Three new California bills related to debt collection licensing, time-barred debts and more are coming in the New Year.
If you collect debt in California, you may remember that California Gov. Jerry Brown signed three debt collection bills into law over the summer. Now that the cold winds of December are blowing, it’s important to remember that these bills will go into effect Jan. 1, 2019. The three bills are A.B. 1526, which amends sections 1788.14 and 337 of the California civil code adding requirements for time-barred debts; A.B. 38, which clarifies the definition of a “student loan servicer”; and A.B. 1974, which provides parameters for collecting debts owed to public schools, ACA International’s Compliance Analyst Laura Dadd reports.
Just like several other states, the amendments to sections 1788.14 and 337 of the California civil code will require debt collectors to provide consumers with a notice that they cannot be sued for a debt that is time-barred. The new law provides two possible options to use depending on whether the seven-year period for credit reporting debts has run out. The notices are as follows.
For debts that may still be credit reported under the FCRA:
“The law limits how long you can be sued on a debt. Because of the age of your debt, we will not sue you for it. If you do not pay the debt, [insert name of debt collector] may [continue to] report it to the credit reporting agencies as unpaid for as long as the law permits this reporting.”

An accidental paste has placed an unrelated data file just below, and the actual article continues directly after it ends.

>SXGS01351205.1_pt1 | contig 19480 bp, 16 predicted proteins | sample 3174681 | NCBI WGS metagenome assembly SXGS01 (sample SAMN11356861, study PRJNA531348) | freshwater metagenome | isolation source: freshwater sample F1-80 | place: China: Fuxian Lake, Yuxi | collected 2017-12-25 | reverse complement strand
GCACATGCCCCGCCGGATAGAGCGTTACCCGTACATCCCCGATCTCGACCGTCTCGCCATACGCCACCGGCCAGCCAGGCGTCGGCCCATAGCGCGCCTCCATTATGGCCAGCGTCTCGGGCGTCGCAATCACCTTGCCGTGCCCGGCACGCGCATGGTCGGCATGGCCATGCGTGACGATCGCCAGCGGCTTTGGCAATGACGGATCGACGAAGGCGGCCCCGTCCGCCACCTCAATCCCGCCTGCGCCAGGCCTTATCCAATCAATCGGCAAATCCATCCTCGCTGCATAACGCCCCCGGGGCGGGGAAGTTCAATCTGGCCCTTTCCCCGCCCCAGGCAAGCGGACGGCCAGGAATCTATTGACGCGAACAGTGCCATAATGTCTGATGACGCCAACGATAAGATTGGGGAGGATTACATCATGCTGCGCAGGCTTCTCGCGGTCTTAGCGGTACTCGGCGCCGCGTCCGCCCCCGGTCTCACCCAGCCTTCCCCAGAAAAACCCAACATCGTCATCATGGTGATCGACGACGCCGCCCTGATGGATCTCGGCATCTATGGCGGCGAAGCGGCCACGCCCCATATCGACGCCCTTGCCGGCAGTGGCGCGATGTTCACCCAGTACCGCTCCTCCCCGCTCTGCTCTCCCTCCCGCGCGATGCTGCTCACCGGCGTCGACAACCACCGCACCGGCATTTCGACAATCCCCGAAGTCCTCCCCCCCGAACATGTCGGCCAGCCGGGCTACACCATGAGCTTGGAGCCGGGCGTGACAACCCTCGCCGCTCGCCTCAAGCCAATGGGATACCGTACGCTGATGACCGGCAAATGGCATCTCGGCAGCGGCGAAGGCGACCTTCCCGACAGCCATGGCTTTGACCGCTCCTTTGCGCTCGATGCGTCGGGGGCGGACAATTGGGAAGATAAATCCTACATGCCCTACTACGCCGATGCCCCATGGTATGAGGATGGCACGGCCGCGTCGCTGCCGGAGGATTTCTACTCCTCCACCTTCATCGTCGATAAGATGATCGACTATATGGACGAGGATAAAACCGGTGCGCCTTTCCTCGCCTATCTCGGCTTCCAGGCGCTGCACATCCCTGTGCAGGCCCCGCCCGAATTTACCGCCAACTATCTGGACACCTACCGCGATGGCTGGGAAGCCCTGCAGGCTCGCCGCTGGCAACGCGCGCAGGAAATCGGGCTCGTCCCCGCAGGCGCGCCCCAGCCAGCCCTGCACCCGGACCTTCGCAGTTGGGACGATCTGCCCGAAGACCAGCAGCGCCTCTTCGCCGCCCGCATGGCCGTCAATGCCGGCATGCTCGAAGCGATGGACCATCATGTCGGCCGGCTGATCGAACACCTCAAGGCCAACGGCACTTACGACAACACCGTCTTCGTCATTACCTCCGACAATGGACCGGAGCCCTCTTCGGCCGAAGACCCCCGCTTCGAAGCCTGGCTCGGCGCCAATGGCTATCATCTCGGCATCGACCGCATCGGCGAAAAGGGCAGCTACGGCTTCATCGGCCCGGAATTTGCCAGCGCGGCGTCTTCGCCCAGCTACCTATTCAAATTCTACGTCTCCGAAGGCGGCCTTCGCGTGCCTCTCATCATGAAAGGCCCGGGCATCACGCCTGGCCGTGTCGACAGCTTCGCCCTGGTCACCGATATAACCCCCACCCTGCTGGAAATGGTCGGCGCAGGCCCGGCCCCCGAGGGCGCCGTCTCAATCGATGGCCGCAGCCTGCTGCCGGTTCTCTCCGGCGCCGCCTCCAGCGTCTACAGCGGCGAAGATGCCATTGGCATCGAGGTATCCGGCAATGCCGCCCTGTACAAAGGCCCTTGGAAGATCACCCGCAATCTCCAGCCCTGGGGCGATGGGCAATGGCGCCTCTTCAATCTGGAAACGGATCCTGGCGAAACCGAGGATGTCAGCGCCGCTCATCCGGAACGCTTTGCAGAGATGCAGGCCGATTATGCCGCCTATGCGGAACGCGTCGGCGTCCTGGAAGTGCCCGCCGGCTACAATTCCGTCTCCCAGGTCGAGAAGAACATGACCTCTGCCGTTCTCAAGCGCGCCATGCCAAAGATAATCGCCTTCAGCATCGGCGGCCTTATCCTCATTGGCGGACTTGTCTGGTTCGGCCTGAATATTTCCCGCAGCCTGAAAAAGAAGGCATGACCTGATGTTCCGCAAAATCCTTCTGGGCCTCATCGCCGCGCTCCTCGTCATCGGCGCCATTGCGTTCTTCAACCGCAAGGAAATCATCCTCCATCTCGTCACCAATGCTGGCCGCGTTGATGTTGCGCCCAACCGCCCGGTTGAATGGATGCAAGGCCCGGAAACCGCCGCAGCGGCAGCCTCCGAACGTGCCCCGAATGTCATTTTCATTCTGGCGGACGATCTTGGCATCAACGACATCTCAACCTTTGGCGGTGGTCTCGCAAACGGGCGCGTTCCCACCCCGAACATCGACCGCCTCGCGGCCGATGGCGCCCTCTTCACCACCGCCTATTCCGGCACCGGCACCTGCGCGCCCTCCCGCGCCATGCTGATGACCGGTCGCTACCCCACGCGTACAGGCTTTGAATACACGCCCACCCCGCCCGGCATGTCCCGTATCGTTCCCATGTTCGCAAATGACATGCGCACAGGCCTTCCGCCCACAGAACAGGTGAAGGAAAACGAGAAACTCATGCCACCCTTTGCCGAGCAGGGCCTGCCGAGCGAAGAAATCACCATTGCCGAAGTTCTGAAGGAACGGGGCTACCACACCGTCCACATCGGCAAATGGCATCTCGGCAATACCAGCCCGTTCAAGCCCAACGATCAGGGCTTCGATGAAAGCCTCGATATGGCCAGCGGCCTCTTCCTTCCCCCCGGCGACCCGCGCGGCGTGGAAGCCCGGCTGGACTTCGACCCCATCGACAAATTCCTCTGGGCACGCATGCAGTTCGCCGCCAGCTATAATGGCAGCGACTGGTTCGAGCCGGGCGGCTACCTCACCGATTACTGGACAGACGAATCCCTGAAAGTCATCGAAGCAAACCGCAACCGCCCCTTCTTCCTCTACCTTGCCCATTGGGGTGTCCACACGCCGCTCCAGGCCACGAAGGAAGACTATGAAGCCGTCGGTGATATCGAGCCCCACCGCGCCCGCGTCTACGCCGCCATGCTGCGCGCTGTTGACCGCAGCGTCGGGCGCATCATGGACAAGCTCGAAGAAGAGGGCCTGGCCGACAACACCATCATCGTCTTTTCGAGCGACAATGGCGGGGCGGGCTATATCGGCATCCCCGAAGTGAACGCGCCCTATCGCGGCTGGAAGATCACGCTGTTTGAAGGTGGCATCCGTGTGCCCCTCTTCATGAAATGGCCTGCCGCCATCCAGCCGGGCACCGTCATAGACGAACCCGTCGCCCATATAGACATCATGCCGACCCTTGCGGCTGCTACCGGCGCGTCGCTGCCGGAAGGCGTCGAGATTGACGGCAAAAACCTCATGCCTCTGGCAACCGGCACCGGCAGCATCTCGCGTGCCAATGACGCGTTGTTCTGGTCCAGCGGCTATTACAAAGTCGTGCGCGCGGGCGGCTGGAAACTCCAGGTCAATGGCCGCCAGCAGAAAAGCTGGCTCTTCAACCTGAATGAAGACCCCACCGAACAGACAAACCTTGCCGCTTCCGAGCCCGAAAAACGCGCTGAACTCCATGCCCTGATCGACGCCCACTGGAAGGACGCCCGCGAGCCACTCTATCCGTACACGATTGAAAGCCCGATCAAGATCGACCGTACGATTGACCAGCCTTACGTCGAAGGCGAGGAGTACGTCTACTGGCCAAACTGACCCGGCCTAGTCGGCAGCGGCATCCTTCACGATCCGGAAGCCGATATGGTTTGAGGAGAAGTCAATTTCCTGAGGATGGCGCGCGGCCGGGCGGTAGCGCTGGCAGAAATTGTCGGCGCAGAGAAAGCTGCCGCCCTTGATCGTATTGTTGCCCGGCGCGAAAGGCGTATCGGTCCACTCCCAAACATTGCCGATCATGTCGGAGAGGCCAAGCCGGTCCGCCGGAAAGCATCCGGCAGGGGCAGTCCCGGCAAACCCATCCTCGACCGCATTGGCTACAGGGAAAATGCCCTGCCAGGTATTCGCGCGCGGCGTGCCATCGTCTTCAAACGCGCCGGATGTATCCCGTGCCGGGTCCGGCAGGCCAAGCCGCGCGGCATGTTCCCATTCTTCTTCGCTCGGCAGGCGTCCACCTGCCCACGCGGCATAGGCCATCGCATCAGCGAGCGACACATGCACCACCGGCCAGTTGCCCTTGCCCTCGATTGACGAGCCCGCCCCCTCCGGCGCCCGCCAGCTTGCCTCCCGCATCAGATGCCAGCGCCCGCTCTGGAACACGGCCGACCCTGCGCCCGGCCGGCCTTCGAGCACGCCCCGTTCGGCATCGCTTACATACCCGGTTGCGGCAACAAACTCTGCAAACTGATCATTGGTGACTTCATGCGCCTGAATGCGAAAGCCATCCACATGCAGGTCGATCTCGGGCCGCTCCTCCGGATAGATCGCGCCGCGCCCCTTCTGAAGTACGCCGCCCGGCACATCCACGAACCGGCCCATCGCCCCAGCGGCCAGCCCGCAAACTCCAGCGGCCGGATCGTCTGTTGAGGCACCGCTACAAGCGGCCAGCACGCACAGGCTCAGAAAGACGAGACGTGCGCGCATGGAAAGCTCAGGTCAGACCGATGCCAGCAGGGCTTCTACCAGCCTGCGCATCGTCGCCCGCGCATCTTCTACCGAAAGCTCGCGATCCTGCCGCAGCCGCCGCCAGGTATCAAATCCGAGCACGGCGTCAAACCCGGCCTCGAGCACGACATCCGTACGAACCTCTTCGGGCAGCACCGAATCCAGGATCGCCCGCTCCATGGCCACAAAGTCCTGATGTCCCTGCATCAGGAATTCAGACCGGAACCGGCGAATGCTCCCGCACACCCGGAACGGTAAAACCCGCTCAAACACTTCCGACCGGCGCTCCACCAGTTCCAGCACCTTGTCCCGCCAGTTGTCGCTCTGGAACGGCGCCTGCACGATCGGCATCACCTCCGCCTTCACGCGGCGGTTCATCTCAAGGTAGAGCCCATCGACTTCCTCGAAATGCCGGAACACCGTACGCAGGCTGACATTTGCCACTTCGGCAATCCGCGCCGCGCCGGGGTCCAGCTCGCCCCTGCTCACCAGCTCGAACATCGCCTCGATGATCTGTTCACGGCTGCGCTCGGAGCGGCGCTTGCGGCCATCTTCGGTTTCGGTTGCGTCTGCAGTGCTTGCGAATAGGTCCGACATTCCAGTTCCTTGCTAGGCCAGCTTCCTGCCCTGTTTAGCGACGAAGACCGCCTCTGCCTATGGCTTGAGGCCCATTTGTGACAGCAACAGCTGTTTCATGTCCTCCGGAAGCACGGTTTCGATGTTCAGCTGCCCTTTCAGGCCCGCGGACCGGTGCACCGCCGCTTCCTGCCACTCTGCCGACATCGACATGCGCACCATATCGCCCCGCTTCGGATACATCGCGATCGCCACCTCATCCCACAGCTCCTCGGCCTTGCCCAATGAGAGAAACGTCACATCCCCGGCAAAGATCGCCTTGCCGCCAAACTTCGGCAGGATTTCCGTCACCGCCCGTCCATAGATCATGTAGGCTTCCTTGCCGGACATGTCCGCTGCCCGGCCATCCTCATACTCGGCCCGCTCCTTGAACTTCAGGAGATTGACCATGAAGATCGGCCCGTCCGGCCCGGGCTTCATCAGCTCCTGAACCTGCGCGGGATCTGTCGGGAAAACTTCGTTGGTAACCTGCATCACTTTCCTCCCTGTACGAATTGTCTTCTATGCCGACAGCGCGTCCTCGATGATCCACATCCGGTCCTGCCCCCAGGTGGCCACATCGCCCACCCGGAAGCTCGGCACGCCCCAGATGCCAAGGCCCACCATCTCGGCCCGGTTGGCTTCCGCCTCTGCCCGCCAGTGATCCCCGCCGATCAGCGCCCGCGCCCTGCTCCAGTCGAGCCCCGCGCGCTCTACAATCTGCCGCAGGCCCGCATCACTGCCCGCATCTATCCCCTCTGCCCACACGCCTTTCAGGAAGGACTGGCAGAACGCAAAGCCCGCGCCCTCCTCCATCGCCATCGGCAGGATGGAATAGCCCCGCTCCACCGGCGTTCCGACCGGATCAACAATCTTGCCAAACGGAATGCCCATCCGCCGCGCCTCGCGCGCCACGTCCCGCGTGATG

For debts that cannot be reported under the FCRA:
“The law limits how long you can be sued on a debt. Because of the age of your debt, we will not sue you for it, and we will not report it to any credit reporting agency.”
Currently, there is no information available as to whether or not debt collectors who do not furnish data can modify these notices.
The amendments also add a new section to statute 337 stating that legal proceedings to collect the debt cannot be initiated after the statute of limitations has run and the statute of limitations can only be extended under certain circumstances.
As of July 1, 2018, California established a licensing requirement for student loan servicers. In Section 28104 of California’s financial code, the initial definition of a student loan servicer was: “any person engaged in the business of servicing student loans.” A.B. 38 clarifies this overly broad statement by providing what the term does not include as well:
“A ‘student loan servicer’ does not include a debt collector, as defined in Section 1788.2 of the Civil Code, whose student loan debt collection business, and business operations, involve collecting, or attempting to collect, on defaulted [federal] student loans…or private student loans, in default…”
However, those debt collectors who also service non-defaulted loans are considered “student loan servicers” under the statute and must be licensed.
Finally A.B. 1974, which concerns debts owed to public schools and also goes into effect next month, adds a new section to California law and states that, “[a] pupil or former pupil, unless emancipated at the time the debt is incurred, shall not owe or be billed for a debt owed to a public school or school district.”
The new law also prevents a debt collector from credit reporting these types of debts owed by a parent or guardian and prevents the sale of debts owed to public schools by a parent or guardian.
ACA International members collecting debt in California will want to review their policies and procedures for handling time-barred debt and sending out correspondences in preparation for the Jan. 1 effective date.
Members who collect student loan debt or debts owed to public schools will also want to review their policies and procedures to make sure they are compliant with the new laws and amendments by the effective date.
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